SEO Fundamentals: What is SEO and How Does It Work?
If your brand operates online in any way, it’s important to have a search engine optimization (SEO) strategy to make sure consumers can find and navigate your website. But the truth is, while pretty much every brand has an online presence, many still haven’t implemented a holistic SEO strategy.
A big part of the problem stems from a lot of digital marketers not knowing exactly what is SEO and how it works. Marketers lack of SEO knowledge is understandable, though. As a discipline, SEO is fairly technical, incredibly nuanced and constantly evolving. Because SEO changes so often, your strategy needs to constantly evolve to keep up with the latest best practices.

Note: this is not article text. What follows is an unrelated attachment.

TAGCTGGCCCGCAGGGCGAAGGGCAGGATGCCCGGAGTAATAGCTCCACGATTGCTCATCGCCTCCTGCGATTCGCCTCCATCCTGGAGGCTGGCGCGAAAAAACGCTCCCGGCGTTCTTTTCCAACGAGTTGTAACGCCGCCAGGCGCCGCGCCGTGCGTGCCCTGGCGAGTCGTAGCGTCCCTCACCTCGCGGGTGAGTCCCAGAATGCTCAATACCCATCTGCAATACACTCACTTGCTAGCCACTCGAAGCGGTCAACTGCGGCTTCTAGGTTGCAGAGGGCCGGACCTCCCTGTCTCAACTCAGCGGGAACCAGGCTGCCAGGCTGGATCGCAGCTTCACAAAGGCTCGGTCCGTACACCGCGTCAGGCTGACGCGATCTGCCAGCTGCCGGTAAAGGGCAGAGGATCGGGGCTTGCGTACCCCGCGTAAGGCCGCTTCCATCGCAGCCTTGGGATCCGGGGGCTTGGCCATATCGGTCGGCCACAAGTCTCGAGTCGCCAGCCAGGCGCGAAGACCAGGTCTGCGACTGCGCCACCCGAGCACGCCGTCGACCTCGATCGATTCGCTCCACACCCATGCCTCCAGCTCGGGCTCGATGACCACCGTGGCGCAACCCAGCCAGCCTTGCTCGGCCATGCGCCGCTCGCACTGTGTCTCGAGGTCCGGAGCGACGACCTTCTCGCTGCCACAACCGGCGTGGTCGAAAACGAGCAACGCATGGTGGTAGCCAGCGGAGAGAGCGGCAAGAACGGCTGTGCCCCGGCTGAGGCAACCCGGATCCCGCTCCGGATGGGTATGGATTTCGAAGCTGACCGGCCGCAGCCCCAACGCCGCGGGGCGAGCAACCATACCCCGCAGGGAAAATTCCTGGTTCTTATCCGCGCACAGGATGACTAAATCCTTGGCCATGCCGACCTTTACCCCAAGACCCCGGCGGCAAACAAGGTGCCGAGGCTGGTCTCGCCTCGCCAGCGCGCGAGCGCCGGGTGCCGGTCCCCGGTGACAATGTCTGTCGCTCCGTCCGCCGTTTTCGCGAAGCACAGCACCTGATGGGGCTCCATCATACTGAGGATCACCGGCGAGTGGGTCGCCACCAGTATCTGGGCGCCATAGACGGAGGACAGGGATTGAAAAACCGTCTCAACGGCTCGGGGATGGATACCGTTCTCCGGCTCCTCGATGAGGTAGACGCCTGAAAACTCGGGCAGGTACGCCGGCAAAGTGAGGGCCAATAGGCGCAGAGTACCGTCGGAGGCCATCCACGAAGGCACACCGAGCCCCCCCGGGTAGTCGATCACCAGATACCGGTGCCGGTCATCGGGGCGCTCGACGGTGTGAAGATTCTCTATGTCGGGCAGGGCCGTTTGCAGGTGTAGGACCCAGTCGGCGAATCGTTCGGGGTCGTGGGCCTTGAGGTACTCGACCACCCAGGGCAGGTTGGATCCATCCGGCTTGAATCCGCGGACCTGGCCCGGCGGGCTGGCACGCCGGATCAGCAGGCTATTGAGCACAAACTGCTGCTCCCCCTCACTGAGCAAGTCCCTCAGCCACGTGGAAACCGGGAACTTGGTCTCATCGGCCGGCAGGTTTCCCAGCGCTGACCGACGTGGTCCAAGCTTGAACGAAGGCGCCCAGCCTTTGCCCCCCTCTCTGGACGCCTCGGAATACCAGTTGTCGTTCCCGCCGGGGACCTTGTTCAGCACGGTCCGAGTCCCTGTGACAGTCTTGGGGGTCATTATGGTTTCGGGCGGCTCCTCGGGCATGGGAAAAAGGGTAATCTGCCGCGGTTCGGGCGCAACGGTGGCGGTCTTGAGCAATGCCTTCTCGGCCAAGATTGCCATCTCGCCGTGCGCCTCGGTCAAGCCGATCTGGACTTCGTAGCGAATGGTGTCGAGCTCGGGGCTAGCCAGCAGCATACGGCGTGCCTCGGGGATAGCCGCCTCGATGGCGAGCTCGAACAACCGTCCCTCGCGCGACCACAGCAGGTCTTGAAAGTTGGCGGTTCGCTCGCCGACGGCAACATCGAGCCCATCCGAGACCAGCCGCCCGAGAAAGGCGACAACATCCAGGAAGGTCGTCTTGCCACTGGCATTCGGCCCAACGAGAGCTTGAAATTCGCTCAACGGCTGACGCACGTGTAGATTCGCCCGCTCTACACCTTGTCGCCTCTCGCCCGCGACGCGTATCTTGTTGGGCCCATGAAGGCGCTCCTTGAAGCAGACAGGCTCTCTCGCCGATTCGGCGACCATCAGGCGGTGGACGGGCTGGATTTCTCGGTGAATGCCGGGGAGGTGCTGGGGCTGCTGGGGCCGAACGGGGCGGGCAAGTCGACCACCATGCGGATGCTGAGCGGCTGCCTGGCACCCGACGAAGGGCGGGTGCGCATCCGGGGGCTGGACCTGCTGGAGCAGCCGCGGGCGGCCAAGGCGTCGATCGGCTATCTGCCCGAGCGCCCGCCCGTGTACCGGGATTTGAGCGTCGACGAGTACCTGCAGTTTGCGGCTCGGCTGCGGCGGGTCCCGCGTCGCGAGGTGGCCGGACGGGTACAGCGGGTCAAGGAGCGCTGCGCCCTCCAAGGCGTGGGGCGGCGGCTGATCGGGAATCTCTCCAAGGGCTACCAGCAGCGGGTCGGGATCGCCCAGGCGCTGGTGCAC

If you’re not sure how to implement an SEO strategy for your brand’s website (or if you think your current strategy needs an overhaul), we’ve put together a three-part SEO series to teach you how. In part one, we’re going to help you get started by addressing two main questions:
- What is SEO?
- How does SEO work?
What is SEO?
SEO is the process of optimizing a brand’s online presence to improve its search engine rankings and drive organic traffic to its digital properties – namely, its website.
While there are a bunch of search engines, SEO pros typically focus on one – Google. Some estimates put Google’s market share somewhere around 65 percent, but there’s evidence that those numbers are low. SEO aficionado Rand Fishkin recently argued it was probably more like 90 percent. (If you ask me, here’s all the proof you need that Google is the dominant player: when’s the last time you heard some say they were going to Bing something or tell you to just Duck Duck Go it?)